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Financial Literacy - Credit scores
Evan Hendricks
The author of "Credit Scores & Credit Reports" sounds off about the current credit reporting system.
Credit scoring, demystified

Interview: Evan Hendricks

Student loans & credit reports
A point made in your book is that students and graduates who have student loans should check their credit reports. Why is this necessary if the student or graduate is making payments on time?

Credit scores & credit reports

They should check firstly for the same reason as anyone else, to make sure that their payments are reported correctly because inaccuracies can creep in anywhere in this huge, automated system. The second thing is that student loan information will sometimes multiply like rabbits on the credit report because student loans are sold from one company to another and the old company continues reporting and then the new company continues reporting it and it might make it look like you have more loans than you actually do. Then if they're showing any late payments, you can get hit with double whammies on late payments as well.

Student loan information can multiply like rabbits on the credit report.
And they can get those duplicate entries removed?

Yes. When you dispute, they're supposed to investigate -- or, I guess the statutory term is reinvestigate -- your dispute, and make a decision in 30 days. Either remove it or modify it or tell you that it's been verified. And so, when the dispute process works the way it's supposed to, it's a good system. It's just I can see the cases where it doesn't work the way it's supposed to.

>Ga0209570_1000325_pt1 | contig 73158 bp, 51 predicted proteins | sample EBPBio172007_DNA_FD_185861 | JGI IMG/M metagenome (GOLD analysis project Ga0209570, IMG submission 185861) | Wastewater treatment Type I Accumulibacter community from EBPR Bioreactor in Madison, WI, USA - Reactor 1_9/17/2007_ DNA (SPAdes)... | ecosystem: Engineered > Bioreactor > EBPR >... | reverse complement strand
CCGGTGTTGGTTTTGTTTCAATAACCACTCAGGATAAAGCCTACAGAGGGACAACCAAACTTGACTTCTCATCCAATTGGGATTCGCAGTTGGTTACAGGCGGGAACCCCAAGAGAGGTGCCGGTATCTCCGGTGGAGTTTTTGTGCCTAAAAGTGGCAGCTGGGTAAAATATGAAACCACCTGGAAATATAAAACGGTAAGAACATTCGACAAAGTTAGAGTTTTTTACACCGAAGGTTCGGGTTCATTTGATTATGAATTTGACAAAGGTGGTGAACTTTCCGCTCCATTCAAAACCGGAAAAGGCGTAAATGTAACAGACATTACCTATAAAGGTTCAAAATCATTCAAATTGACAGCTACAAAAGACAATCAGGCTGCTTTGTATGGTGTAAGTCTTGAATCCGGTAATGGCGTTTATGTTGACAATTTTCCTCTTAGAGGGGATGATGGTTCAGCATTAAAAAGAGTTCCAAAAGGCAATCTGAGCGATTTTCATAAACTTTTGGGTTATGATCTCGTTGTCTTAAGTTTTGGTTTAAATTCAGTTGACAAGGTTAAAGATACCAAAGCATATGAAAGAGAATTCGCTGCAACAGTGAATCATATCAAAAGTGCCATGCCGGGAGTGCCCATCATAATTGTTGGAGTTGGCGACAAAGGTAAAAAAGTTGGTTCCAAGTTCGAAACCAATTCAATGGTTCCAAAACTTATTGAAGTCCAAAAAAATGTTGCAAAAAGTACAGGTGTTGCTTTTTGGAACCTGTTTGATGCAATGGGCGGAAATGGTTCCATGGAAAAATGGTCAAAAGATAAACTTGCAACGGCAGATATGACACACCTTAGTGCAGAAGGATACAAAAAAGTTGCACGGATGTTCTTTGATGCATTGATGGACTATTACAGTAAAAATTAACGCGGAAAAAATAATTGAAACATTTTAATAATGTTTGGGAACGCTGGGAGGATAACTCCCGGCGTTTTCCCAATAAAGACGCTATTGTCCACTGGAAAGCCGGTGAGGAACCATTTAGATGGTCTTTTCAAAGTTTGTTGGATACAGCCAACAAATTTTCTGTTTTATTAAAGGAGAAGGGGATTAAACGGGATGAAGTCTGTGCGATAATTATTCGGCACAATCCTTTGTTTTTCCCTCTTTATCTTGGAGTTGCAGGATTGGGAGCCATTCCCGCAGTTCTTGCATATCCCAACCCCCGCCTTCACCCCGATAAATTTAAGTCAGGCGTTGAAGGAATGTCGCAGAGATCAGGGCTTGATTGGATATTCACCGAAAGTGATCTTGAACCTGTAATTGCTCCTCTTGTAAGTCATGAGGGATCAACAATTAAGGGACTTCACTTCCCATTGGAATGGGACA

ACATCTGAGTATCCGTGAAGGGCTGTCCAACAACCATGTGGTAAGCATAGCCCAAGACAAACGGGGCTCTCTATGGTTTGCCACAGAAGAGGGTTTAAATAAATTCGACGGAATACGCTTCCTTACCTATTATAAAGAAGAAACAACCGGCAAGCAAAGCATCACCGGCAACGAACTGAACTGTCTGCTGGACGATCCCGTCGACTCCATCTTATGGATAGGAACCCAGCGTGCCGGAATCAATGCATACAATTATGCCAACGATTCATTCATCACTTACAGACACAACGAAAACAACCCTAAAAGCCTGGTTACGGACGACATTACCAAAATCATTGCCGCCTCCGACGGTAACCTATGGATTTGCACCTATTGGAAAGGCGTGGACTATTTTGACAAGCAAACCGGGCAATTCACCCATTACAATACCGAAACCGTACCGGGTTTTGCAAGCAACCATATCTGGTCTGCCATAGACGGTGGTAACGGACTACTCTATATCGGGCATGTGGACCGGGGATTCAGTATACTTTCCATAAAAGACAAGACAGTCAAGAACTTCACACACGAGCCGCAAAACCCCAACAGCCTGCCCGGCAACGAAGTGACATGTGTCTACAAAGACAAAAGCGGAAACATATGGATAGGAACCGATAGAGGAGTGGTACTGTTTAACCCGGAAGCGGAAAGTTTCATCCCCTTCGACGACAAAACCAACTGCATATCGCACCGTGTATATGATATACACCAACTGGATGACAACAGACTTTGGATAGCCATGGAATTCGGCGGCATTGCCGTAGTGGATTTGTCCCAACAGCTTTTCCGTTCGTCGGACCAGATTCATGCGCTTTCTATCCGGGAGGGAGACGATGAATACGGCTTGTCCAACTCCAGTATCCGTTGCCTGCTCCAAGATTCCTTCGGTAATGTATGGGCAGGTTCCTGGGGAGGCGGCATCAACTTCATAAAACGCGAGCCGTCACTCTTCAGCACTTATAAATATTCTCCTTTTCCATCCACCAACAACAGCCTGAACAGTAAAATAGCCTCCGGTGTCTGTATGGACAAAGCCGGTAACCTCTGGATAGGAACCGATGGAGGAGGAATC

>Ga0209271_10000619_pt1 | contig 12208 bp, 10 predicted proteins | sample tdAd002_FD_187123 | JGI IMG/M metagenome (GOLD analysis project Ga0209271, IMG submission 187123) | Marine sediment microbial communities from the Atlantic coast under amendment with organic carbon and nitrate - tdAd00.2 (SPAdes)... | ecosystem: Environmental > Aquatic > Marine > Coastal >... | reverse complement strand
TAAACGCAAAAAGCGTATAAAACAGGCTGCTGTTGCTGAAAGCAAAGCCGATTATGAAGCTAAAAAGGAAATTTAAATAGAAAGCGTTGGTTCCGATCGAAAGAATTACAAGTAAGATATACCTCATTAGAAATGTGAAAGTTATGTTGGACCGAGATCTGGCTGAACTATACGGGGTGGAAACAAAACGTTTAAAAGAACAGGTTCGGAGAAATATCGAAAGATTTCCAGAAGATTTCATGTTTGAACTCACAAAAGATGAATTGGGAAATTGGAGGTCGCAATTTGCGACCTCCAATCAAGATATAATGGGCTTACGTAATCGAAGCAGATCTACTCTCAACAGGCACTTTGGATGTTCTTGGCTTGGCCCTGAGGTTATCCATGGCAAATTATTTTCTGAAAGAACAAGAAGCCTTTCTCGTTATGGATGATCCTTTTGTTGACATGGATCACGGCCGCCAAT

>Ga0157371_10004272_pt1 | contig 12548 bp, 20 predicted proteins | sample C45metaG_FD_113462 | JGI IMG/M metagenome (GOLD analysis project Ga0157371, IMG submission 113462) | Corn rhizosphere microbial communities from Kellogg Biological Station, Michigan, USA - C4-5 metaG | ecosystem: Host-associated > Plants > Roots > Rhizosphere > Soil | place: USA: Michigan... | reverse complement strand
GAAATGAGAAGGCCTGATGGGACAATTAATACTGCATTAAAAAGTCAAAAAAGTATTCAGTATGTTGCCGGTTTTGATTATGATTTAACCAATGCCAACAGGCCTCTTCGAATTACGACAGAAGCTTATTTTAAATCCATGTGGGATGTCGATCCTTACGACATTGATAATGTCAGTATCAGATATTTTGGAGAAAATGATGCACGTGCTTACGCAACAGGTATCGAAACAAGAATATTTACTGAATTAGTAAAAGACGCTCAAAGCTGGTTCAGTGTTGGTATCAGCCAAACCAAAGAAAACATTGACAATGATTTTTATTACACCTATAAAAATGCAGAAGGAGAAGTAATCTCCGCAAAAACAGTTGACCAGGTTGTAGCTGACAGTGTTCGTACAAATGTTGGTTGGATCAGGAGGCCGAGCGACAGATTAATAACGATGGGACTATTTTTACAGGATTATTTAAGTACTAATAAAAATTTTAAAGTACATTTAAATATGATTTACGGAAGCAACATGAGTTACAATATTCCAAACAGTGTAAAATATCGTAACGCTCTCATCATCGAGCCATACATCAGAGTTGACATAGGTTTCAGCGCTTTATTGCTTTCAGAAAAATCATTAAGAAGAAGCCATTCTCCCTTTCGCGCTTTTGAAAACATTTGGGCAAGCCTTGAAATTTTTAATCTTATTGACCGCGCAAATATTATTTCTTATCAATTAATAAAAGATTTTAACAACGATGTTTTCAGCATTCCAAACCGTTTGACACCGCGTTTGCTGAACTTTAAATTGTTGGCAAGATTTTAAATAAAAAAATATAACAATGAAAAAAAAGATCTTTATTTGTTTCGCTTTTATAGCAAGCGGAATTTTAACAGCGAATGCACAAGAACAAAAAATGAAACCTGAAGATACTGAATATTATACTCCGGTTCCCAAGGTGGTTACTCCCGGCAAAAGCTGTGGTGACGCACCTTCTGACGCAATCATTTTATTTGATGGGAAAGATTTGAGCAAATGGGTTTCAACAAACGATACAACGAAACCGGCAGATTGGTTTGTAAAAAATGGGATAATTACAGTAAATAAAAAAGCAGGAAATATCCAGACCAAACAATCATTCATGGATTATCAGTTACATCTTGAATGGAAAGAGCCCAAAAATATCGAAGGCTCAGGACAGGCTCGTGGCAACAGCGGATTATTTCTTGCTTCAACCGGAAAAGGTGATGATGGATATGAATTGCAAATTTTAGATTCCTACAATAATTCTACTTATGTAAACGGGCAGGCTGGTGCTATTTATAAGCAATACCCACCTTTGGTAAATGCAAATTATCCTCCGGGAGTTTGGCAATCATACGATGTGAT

Are credit scores colorblind?
Where do you stand on the issue of whether credit scoring disadvantages minorities?

That gets into a wonderfully philosophical debate about where people stand in society. I would agree that in one sense that credit scoring is colorblind because it's based entirely on information in the credit report. That way I would agree with industry's defense of credit scoring. But on the other hand, different people from different cultures have different ways of looking at their finances. And, there's been a low trust of the financial system among significant segments of the African-American community, the Hispanic community, the Asian community, just to name a few. And some of the people who are most suspicious in those communities, and even Caucasians who are suspicious of the way the financial system and consumer finances work, are actually very responsible with their money. They pay their rent or their loans, they just don't like having a lot of credit cards or they don't like having a lot of loans out. But when something happens in their life and they actually need to buy a home or help a relative buy a home, then they're going to be at a disadvantage because they don't have a thick enough credit history to produce a good credit score. And so, the philosophy in my book is that yeah, there are definitely philosophical reasons to question how powerful the system has become. But there's no question it's a powerful system, and that you need to know about it so you can make the right decisions for yourself and your family.

-- Posted: June 18, 2007
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